not have qualifying assets to which costs could be capitalized.
Accounts payables(xiv) Accounts payables
Accounts payables are obligations to pay for goods or services that
have been acquired in the ordinary course of business. Accounts
payables are recognized initially at fair value and subsequently
measured at amortized cost using the effective interest rate
method.
Private pension liabilities(xv) Private pension liabilities
Private pension plans, relates to accumulation of financial
resources, called PGBL (Plan Generator of Benefits), a plan that
aims at accumulating funds for participant’s retirement in
life, and VGBL (Redeemable Life Insurance), a financial product
structured as a pension plan. In both products, the contribution
received from the participant is applied to a Specially Constituted
Investment Fund (“FIE”) and accrues interest based on
FIE investments.
The private pension products offered by Company do not contain
significant insurance risk where the Company accepts significant
insurance risk from participants by agreeing to compensate them if
a specified uncertain future event adversely affects them. These
products also do not contain any discretionary participation
features. Therefore, the contracts are accounted for under the
scope of IFRS 9, Financial Instruments (“IFRS 9”).
Provisions(xvi) Provisions
Provisions for legal claims (labor, civil and tax) are recognized
when: (i) the Group has a present legal or constructive
obligation as a result of past events; (ii) it is probable
that an outflow of resources will be required to settle the
obligation; and (iii) the amount can be reliably estimated.
Provisions do not include future operating losses.
Where there are a number of similar obligations, the likelihood
that an outflow will be required in settlement is determined by
considering the class of obligations as a whole. A provision is
recognized even if the likelihood of an outflow with respect to any
one item included in the same class of obligations may be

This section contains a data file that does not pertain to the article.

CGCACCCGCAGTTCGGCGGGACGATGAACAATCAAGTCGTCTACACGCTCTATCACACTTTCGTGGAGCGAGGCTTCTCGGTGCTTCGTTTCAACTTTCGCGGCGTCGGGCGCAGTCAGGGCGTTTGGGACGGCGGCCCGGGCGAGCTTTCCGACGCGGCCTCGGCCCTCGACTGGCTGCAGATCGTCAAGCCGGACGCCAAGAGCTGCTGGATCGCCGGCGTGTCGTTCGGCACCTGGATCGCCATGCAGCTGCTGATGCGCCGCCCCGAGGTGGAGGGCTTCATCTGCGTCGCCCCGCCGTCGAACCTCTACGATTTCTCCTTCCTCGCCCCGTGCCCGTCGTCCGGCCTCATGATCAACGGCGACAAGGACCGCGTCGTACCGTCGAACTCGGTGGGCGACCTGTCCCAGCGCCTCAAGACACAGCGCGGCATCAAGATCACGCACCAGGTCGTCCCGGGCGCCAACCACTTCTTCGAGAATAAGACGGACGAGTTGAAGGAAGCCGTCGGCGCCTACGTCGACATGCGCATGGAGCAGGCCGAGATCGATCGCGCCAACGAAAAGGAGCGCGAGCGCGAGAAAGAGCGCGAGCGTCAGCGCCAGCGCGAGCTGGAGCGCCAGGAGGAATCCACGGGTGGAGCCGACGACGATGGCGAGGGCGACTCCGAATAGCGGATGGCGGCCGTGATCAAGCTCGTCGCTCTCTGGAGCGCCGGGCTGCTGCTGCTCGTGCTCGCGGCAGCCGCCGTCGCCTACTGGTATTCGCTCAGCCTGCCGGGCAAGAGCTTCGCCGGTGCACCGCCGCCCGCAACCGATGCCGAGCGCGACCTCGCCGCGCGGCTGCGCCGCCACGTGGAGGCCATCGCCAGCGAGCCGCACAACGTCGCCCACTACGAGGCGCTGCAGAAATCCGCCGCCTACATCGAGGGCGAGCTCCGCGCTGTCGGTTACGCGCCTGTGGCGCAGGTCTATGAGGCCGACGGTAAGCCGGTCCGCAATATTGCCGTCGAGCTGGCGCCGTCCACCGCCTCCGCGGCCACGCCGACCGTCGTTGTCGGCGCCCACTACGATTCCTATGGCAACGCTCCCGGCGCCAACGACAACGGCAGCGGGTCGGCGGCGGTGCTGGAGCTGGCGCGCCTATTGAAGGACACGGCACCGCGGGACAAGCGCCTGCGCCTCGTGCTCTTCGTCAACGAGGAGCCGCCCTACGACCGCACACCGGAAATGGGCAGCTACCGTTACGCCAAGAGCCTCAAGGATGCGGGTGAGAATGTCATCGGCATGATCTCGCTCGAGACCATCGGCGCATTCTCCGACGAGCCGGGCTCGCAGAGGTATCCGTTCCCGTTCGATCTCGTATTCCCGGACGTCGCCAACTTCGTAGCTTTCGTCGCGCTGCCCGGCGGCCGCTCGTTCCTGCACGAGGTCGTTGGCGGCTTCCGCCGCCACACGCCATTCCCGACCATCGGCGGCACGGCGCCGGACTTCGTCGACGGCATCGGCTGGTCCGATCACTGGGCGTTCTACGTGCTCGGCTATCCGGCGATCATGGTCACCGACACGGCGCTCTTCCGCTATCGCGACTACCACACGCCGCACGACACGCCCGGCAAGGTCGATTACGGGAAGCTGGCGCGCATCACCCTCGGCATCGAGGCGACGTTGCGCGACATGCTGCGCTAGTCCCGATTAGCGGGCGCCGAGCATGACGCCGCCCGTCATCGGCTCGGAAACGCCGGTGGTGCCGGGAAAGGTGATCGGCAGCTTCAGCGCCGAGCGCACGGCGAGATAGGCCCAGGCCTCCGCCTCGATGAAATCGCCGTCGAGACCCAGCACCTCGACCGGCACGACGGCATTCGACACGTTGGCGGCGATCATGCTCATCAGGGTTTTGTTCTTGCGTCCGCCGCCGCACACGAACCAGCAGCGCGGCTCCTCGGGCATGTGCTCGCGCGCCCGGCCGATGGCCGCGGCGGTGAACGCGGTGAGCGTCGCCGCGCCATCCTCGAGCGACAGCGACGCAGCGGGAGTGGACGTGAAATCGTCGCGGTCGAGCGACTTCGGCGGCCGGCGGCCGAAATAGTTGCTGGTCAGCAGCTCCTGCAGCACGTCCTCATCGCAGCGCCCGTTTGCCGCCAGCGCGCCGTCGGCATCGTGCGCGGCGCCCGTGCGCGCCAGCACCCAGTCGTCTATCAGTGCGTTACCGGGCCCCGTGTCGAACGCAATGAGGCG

small.
Provisions are measured at the present value of the expenditures
expected to be required to settle the obligation using a
pre-tax
Employee benefits(xvii) Employee benefits
i) Short-term obligations
Liabilities in connection with short-term employee benefits are
measured on a non-discounted
The liability is recognized for the expected amount to be paid
under the plans of cash bonus or short-term profit sharing if the
Group has a legal or constructive obligation of paying this amount
due to past service provided by employees and the obligation may be
reliably estimated.
ii) Share-based plan
The establishment of the shared-based plan was approved by the
board of Director’s meeting on December 6, 2019.
The Company launched two share-based plans, the Restricted Stock
Unit “RSU” and the Performance Share Unit
(“PSU”). The shared-based plans are designed to
provided long-term incentives to certain employees, directors, and
other eligible service providers in exchange for their services.
For both plans, management commits to grant shares of XP Inc to the
defined participants.
The cost of share-based compensation is measured using the fair
value at the grant date. The cost is expensed together with a
corresponding increase in equity over the service period or on the
grant date when the grant relates to past services.
The total amount to be expensed is determined by reference to the
fair value of the tranche shares granted at the grant date, which
is also based on:

Including any market performance conditions;

Including the impact of
any non-market

Including the impact of
any non-vesting